Chamber of Commerce loses members over emission laws

DULUTH, MINNESOTA - A rift is developing between the U.S. Chamber of Commerce and some of its members over how far the nation should go to curb greenhouse gas emissions that most scientists who study the issue say are causing global warming.

Computer giant Apple announced that it was leaving the chamber because the group is lobbying to defeat legislation to regulate carbon emissions. Nike said earlier that it had resigned from the chamber’s board for the same reason. And utilities Pacific Gas and Electric, PNM Resources and Exelon have resigned their chamber memberships in protest.

The U.

S. House already has passed a climate bill, and a similar measure was introduced recently in the Senate.

Chamber officials say they support action to curb greenhouse gasses but are lobbying against the House climate bill because it puts U.S. businesses at a disadvantage to overseas firms that aren’t imposing climate-change restrictions.

The Duluth Area Chamber of Commerce, a member group of the U.S. Chamber, hasn’t dived into the issue, but the local chamber has passed a sustainability resolution that includes energy, said Andy Peterson, director of public policy.

“We have members far to the left and members far to the right, and it’s our job to sort of find consensus, or at least common ground, on where we can go,’’ Peterson said.

Some businesses say they already have been hit by higher energy prices as the government moves to curb greenhouse gases. Duluth’s ME Global has seen energy prices increase dramatically since Minnesota passed climate legislation in 2007 requiring 25 percent of the state’s electrical production to come from renewable sources — wind, solar and biomass, rather than less expensive coal — by 2025.

ME manufactures steel castings and other parts for the mining industry at its facility in Gary-New Duluth. Electricity accounts for 26 percent of the plant’s costs, about $250,000 a month.

“Everybody wants to do the right thing for the planet. But every percentage [that the cost of electricity] goes up makes me less competitive. At some point, we won’t be able to compete,’’ said Bill Grau, the ME plant manager. “Our biggest competitor is in Canada, where they have cheap hydro power. Their electric cost is about half of ours down here.’’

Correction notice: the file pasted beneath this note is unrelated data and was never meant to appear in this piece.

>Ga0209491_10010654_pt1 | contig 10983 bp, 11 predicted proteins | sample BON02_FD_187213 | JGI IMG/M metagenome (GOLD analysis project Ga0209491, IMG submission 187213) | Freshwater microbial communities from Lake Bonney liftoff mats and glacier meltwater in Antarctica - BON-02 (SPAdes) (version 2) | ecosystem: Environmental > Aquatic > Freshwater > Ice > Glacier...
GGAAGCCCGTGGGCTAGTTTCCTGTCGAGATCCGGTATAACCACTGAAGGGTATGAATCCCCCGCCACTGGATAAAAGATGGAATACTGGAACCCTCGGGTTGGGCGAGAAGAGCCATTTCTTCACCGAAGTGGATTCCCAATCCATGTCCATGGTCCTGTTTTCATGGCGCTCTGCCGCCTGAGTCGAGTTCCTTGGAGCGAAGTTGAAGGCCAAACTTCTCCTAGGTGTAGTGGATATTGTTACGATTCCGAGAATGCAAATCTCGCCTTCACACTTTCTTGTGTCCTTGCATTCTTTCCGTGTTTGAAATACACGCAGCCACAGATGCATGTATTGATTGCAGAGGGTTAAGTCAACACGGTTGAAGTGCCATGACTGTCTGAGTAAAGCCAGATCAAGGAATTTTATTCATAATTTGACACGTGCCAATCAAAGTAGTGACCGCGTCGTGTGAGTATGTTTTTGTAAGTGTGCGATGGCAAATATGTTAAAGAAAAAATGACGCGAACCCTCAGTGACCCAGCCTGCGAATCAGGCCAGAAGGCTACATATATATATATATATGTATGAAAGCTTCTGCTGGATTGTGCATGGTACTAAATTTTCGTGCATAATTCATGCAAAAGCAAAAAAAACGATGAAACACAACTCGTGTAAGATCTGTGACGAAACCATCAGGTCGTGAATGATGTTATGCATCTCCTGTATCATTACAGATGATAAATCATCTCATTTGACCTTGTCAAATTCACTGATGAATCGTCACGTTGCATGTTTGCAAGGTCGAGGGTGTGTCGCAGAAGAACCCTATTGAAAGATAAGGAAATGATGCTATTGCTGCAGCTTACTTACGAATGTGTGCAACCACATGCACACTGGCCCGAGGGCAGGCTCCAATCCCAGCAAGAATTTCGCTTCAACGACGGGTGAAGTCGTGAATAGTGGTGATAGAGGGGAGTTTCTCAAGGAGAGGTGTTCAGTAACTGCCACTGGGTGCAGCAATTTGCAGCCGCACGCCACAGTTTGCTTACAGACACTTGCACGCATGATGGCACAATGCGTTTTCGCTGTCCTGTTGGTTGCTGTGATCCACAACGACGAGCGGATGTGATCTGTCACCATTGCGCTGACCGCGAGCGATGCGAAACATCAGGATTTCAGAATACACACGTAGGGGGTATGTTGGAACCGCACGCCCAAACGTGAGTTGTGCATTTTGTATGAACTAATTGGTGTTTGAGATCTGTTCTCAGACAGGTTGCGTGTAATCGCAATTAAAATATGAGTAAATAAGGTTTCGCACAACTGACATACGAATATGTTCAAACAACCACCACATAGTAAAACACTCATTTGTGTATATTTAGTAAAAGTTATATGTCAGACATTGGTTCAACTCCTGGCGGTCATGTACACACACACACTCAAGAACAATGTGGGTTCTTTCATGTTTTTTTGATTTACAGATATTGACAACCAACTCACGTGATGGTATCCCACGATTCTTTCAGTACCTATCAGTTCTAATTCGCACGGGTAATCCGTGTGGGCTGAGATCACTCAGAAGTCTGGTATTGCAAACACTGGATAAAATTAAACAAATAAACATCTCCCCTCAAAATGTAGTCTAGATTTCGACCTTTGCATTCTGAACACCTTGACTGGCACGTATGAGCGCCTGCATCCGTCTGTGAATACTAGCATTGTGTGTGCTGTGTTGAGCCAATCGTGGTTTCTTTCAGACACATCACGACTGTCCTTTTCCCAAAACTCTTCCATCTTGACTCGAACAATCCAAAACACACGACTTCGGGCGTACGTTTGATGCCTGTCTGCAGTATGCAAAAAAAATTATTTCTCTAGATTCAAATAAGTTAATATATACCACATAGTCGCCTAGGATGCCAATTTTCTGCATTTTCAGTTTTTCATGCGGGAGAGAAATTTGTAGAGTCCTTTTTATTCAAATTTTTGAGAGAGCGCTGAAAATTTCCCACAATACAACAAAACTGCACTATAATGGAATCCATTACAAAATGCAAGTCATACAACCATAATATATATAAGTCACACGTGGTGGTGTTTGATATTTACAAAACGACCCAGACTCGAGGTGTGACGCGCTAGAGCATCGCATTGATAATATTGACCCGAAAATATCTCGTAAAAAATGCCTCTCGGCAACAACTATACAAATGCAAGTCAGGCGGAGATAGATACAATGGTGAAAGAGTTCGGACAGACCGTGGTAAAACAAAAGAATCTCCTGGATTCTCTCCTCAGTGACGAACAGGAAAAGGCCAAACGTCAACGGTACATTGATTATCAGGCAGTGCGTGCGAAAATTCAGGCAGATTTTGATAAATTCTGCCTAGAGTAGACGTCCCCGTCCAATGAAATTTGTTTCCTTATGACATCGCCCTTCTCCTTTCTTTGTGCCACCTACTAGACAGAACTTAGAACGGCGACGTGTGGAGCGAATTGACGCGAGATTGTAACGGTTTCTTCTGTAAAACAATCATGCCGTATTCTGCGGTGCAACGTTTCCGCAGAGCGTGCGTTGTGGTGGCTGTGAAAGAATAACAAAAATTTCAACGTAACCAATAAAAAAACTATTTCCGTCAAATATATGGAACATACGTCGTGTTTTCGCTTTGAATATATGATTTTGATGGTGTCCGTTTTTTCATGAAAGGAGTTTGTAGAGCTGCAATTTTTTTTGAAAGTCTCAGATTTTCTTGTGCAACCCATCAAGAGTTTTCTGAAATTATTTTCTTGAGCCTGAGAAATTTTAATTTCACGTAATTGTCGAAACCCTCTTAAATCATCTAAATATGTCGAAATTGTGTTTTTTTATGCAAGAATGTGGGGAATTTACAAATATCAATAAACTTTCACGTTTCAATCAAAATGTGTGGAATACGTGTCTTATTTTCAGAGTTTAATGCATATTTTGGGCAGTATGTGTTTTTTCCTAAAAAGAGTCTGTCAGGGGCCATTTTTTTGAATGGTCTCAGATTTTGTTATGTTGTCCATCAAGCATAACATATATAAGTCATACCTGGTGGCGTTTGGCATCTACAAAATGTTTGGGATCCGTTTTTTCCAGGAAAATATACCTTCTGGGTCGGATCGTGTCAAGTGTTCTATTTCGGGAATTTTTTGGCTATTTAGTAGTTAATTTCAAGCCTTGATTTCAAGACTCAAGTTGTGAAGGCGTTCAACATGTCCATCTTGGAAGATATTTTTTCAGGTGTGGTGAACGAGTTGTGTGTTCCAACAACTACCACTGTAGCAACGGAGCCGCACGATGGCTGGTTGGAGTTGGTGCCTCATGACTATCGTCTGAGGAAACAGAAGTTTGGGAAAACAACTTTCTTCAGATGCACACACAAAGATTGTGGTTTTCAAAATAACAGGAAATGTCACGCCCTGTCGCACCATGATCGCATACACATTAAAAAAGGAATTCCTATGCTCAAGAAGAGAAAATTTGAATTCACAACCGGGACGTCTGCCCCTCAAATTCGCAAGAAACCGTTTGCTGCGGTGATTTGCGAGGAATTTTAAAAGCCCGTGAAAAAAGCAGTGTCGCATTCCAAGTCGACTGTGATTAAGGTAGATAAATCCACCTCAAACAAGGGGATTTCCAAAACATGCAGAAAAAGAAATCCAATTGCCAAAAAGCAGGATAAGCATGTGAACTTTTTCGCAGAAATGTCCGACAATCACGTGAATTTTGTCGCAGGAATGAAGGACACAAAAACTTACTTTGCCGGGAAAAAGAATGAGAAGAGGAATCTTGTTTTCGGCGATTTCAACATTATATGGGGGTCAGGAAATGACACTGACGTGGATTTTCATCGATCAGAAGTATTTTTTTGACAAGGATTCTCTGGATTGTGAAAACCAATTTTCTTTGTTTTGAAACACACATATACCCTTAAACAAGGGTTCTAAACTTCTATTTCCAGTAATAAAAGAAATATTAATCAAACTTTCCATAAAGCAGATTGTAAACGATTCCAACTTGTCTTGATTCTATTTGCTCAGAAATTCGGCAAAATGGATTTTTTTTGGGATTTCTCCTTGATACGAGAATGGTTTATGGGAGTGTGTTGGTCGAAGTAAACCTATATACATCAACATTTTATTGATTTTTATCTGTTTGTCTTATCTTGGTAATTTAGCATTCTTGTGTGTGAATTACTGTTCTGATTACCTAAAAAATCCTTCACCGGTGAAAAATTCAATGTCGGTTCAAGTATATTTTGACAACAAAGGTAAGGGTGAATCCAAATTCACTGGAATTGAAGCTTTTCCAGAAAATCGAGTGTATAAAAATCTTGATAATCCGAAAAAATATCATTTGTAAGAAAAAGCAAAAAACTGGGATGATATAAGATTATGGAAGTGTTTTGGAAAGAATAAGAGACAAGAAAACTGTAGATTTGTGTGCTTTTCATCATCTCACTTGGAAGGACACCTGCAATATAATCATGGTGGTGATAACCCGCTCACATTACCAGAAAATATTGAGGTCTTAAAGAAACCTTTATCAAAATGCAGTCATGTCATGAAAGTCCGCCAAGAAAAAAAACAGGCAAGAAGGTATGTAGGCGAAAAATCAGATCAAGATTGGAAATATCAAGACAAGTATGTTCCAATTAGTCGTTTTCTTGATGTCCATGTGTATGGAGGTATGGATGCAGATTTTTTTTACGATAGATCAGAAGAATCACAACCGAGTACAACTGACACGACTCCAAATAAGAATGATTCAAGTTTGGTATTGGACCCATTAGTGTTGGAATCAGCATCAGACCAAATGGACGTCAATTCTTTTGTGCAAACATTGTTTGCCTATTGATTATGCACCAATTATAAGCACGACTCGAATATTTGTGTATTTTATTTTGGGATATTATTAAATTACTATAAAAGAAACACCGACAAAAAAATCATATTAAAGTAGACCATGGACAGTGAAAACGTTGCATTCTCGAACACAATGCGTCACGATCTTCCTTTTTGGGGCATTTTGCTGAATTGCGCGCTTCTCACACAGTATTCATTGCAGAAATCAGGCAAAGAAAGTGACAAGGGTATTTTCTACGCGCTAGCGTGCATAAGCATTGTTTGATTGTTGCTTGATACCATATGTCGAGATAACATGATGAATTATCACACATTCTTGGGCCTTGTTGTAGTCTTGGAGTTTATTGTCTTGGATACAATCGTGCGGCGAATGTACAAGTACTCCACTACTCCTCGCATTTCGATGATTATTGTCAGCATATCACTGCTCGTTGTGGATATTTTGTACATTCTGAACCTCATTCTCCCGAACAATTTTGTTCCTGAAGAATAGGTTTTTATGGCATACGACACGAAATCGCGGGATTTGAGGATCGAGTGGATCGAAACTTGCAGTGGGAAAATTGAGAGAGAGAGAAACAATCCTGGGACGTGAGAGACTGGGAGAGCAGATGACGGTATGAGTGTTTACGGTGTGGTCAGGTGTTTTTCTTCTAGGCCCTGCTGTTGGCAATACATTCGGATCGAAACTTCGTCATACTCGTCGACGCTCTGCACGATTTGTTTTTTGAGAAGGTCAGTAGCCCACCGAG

But Mike LeBeau, founder and president of Conservation Technologies, a Duluth firm that designs and installs renewable energy systems, said local sentiments among businesses on the climate issue are slowly changing.

LeBeau, a chamber member, said he’s considered quitting the group because of its opposition to climate legislation. But he said he’s stayed in to try to effect change. Over the last year he’s given several seminars on the climate issue, especially on the proposed cap-and-trade system to regulate carbon dioxide emissions. LeBeau also has traveled to Washington to lobby for energy and climate legislation.

“There are still quite a few of the old-school skeptics who oppose any kind of regulation. But the response I got at the chamber forum, from the Rotary, from some local companies was surprisingly positive,’’ LeBeau said.

John Heino, president and chief officer of Duluth-based Como Oil and Propane, said his company is trying both to reduce its energy footprint and position itself for the future. Como has developed new truck-routing and delivery technology that allowed it to increase propane delivery by 2.5 million gallons per year while driving 70,000 fewer miles.

Now, Como is looking at moving into delivering locally made, renewable biomass fuel — bulk wood pellets for high-efficiency, low-emission pellet furnaces.

“We need to build on what we do best, and that’s delivering energy to our customer base,’’ Heino said. “We’ve been in the business of delivering fossil fuels for 63 years now but, frankly, if we want to be in business 63 years from now, we’ll need something else. Fossil fuels aren’t in the cards.’’



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